This is a great guide to the Moon called Virtual Moon Atlas for a computer, showing the Moon for any date and time. It’s a free app which runs natively on Windows, but also can run with emulators on Linux and macOS. I find it to be an amazing program. Check it out under Free Astronomical Software on the right of this page.

The other free app I use is Stellarium (See the right column). Zoom in enough, so the Moon fills the frame, and It will show labels to some of its features if clicked on.

01/12/2022 – Ephemeris – Let’s search for the naked-eye planets for this week

January 12, 2022 Comments off

This is Bob Moler with Ephemeris for Wednesday, January 12th. Today the Sun will be up for 9 hours and 6 minutes, setting at 5:24, and it will rise tomorrow at 8:17. The Moon, 3 days past first quarter, will set at 4:45 tomorrow morning.

Let’s search for the naked-eye planets for this week. There are three planets left in the evening sky now. Jupiter will be visible in the southwest by 6:15 pm. Saturn should appear below and right of it, much closer to the Horizon, with the slightly brighter Mercury a bit below and right of it. Mercury is a bit brighter than Saturn, but in brighter twilight. Finding Saturn and Mercury might take a pair of binoculars. Mercury will set at 6:55 pm, Saturn at 7:07, and Jupiter at 8:52 pm. In the morning sky, Mars is now visible by 7:15 am low in the southeast. Mars’ rival in color and brightness, the red giant star Antares, is to its right and a bit higher. Another bright star is low in the east at that time, the summer time evening star Altair.

The astronomical event times given are for the Traverse City/Interlochen area of Michigan (EST, UT – 5 hours). They may be different for your location.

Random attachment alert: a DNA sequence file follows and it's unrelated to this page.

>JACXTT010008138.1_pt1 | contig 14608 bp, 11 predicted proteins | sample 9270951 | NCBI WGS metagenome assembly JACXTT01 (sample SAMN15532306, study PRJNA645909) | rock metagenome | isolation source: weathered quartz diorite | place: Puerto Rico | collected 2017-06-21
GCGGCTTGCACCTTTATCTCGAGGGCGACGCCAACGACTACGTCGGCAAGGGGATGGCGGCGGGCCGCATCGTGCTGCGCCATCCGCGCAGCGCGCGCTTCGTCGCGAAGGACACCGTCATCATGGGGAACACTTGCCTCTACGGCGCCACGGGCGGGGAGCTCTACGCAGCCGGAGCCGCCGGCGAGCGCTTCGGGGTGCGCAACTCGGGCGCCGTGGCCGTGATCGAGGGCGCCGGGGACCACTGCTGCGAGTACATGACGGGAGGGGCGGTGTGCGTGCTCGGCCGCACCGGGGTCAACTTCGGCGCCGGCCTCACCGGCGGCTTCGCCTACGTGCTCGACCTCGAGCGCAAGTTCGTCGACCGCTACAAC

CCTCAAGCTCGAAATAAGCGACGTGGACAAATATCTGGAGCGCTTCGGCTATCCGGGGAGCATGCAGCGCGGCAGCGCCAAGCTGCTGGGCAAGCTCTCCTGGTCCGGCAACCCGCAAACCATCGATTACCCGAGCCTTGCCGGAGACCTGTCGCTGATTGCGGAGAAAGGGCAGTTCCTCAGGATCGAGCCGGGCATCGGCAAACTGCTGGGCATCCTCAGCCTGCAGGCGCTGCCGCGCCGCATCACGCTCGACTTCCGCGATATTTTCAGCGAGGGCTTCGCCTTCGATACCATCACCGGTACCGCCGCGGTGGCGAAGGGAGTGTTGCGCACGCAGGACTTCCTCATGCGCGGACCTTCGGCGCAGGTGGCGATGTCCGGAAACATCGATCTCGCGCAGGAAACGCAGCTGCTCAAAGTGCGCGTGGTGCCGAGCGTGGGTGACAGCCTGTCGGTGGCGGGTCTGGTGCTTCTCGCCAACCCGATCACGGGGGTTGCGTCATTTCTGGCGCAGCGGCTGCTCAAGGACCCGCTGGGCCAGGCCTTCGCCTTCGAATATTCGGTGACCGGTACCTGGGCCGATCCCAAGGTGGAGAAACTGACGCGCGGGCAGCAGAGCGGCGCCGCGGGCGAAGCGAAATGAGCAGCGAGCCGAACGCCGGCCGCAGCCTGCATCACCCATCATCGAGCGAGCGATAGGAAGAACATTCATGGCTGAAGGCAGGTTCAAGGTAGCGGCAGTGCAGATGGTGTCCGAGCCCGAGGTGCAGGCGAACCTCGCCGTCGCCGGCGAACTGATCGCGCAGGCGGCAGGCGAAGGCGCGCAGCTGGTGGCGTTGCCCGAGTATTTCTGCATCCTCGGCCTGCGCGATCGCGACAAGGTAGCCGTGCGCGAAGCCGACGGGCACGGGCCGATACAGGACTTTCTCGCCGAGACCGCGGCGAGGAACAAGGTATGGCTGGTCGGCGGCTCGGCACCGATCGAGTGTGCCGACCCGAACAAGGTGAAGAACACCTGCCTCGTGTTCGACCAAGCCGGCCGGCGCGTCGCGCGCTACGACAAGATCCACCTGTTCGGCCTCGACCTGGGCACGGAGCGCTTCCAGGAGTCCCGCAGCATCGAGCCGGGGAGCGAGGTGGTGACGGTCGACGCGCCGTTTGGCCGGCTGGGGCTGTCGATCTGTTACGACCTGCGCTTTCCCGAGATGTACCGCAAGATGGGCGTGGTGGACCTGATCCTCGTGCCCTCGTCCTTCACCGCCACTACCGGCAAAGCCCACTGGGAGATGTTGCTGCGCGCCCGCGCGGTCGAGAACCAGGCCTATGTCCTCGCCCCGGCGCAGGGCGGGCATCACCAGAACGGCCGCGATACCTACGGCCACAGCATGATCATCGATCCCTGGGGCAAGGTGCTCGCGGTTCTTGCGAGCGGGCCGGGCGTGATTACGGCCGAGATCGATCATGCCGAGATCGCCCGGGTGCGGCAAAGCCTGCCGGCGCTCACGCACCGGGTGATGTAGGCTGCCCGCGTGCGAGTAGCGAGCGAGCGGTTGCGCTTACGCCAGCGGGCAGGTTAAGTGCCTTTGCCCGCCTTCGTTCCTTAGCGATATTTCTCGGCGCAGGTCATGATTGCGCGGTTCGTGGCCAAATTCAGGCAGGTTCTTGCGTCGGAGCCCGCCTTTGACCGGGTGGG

Addendum

3 Evening planets

The three planets in evening twilight at 6:15 pm tonight, January 12, 2022. Created using Stellarium.

Binocular Moon

The waxing gibbous Moon, seen at 9 pm tonight, January 12, 2022. The easily spotted craters of Plato, Copernicus and Tycho are labeled. Created using Stellarium.

Telescopic views of Jupiter and Saturn for tonight

Telescopic views of the bright planets and their brighter moons (north up) as they would be seen in a small telescope, with the same magnification, this evening at 7 pm, January 12, 2022. I do not show planets less than 10 seconds of arc in diameter. Apparent diameters: Saturn 15.34″, its rings 35.74″; Jupiter, 34.59″. Mercury is not shown, its apparent diameter is 4.12″ and is 34.1% illuminated. Mars also is not shown, its apparent diameter is 4.12″. Jupiter is showing two of its moons transiting its face. They will actually be invisible. Ganymede’s start of transit will be at 6:50 pm and should be visible before then. The ” symbol means seconds of arc (1/3600th of a degree). Created using Cartes du Ciel (Sky Charts).

Planets and the Moon on a single night

The naked-eye planets and the Moon at sunset and sunrise on a single night, starting with sunset on the right on January 12, 2022. The night ends on the left with sunrise on the 13th. Click on the image to enlarge it. Created using my LookingUp program.

01/11/2022 – Ephemeris – The James Webb Space Telescope has been unfolded but more work is needed

January 11, 2022 Comments off

This is Ephemeris for Tuesday, January 11th. Today the Sun will be up for 9 hours and 5 minutes, setting at 5:23, and it will rise tomorrow at 8:17. The Moon, 2 days past first quarter, will set at 3:41 tomorrow morning.

As of Sunday night, when I’m recording this program, the James Webb Space Telescope is nearly 700 thousand miles (1,100 million kilometers) from Earth, more than two thirds the way to the L2 Lagrange point., and slowing down. It doesn’t want to overshoot the mark. The telescope is fully deployed except for the alignment of all the mirrors. 18 of which make up the 6.4 meter primary mirror. They have to be adjusted to act like a monolithic mirror with millionths of an inch tolerance. That may take 5 months. Sometime around the end of that we may get to see the First Light image from the telescope, an image of something other than the calibration stars they were using for the previous months to get all the mirrors aligned.

The astronomical event times given are for the Traverse City/Interlochen area of Michigan (EST, UT – 5 hours). They may be different for your location.

Addendum

James Webb Space Telescope temporatures 16 days after launch

James Webb Space Telescope temperatures 16 days after launch. It looks like the cold side temperatures are dropping by 1 or 2 degrees Celsius a day. Credit: James Webb Tracker by The Launch Pad YouTube Channel. Data from NASA.

 

01/10/2022 – Ephemeris – Venus starts a new cycle in the morning sky

January 10, 2022 Comments off